The Al Rashid Revival: Volunteers Come Together to Re-Open Historic Baghdad Theatre
Rows of empty seats coated in dust are the first thing one sees upon entering Baghdad's Al Rashid theatre – it is a relic that has survived in a country whose cultural heritage has been eroded by consecutive wars. For over a decade, the theatre has been shuttered, after falling victim to coalition airstrikes in 2003.
But it has not crumbled away. Today the theatre, situated in central Baghdad, is no longer vacant. A band of local volunteers – film enthusiasts and artists – have embarked upon a renovation project to revive the ghost theatre. Project director, Ahmad Mousa, told NIQASH that the campaign had attracted volunteers “from a diversity of cultural and artistic backgrounds, who heard about the restoration effort on social media, or through their universities”.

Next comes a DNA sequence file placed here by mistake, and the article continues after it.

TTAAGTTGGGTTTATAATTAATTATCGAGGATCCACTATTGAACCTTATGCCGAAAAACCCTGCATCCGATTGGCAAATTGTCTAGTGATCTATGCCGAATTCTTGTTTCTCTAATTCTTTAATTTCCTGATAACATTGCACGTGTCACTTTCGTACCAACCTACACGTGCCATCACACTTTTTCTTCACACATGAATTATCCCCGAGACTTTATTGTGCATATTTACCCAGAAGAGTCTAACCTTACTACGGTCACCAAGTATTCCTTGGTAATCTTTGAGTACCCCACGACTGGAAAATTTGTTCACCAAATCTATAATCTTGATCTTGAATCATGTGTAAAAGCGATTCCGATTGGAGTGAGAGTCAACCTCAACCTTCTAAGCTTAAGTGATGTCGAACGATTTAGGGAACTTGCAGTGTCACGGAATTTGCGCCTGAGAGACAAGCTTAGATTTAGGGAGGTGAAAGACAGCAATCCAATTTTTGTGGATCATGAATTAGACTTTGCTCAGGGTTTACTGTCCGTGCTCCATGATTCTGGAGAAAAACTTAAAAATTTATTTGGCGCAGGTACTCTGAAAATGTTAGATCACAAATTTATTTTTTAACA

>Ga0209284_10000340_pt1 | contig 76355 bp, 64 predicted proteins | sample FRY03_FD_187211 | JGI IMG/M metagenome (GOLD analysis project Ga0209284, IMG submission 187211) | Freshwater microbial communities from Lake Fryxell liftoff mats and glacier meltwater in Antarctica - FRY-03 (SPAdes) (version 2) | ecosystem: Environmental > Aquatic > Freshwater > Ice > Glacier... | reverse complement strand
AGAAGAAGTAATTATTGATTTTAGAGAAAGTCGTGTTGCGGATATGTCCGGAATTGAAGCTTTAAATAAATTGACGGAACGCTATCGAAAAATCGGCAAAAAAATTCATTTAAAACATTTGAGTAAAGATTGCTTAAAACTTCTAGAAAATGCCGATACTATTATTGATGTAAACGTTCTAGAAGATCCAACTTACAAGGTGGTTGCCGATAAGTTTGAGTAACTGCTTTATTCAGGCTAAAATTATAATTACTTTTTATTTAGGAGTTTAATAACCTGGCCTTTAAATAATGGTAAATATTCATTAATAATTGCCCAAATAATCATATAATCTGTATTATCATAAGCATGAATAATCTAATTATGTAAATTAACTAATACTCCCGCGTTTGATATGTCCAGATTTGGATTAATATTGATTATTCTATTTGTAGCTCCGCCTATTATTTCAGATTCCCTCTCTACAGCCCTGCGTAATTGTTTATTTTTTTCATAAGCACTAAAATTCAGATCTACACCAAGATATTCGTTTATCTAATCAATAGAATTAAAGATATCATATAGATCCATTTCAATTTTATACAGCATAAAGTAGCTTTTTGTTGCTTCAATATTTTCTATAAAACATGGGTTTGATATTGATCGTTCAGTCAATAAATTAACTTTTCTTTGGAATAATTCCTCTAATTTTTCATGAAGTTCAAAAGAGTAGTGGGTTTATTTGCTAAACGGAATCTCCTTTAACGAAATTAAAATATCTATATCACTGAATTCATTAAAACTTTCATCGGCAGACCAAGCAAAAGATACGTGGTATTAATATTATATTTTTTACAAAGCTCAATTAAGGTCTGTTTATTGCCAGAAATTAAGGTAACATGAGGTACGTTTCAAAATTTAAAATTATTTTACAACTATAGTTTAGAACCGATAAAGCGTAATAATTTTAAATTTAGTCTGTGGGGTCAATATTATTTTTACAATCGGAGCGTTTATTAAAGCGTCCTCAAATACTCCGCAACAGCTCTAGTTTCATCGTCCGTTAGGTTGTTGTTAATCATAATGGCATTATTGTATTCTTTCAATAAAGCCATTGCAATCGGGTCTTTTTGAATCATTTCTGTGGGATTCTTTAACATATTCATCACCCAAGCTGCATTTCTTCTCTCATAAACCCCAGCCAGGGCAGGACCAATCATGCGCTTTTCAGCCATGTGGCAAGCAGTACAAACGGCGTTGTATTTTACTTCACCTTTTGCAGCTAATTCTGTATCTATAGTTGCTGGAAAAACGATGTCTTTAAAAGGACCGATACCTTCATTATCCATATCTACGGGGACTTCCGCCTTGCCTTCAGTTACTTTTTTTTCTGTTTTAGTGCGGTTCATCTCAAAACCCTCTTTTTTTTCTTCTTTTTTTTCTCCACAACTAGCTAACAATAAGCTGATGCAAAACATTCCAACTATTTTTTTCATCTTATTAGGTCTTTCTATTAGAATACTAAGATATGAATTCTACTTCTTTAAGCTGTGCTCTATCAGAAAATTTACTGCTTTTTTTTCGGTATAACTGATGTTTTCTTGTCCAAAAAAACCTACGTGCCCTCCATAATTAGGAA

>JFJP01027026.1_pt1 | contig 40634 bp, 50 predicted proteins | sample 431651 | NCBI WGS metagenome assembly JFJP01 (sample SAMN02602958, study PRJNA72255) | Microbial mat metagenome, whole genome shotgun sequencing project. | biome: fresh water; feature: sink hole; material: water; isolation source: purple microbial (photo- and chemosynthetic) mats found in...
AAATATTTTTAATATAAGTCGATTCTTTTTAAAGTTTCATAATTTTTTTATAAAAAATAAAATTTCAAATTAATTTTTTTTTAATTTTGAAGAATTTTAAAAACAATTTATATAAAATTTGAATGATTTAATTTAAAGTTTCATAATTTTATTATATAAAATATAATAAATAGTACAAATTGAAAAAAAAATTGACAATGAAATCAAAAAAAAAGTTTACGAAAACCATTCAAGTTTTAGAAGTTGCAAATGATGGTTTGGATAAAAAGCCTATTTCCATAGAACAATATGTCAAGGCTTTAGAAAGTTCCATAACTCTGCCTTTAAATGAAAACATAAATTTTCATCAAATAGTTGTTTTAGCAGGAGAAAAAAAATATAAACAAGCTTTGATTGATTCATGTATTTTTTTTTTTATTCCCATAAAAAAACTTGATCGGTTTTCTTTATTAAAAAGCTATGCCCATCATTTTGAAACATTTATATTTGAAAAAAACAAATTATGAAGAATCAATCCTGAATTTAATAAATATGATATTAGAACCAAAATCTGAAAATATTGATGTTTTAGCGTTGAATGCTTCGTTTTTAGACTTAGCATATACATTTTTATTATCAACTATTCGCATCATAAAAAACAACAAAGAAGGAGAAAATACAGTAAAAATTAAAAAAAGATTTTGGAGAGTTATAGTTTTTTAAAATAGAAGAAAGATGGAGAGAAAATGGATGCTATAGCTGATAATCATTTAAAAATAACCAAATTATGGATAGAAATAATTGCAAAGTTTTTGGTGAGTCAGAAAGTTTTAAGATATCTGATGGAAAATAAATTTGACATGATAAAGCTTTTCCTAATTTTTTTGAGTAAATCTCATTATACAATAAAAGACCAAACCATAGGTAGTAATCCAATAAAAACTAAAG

As Iraqi artist Qassem al-Mallak complained to Al Baghdadiya TV recently, Baghdad has already lost two of the city’s most important theatres – the Al Mansour and the Al Ihtifalat – as they are located within the Green Zone, a fortified area that houses politicians, security advisors and embassies. Only by obtaining special permission can ordinary civilians enter.
The core team for the Al Rashid renovation was enlisted through Iraq’s Ministry of Youth and Sports but as news of the campaign spread, other locals have also joined in. Those involved are united in their common aim to see the Al Rashid restored to its former glory and to nourish a past Iraqis reverently discuss but which not all have experienced.
In fact, the restoration plan is not a recent initiative. As Mousa explains, it had been placed on hold for over a decade without the necessary funds from the state to activate it.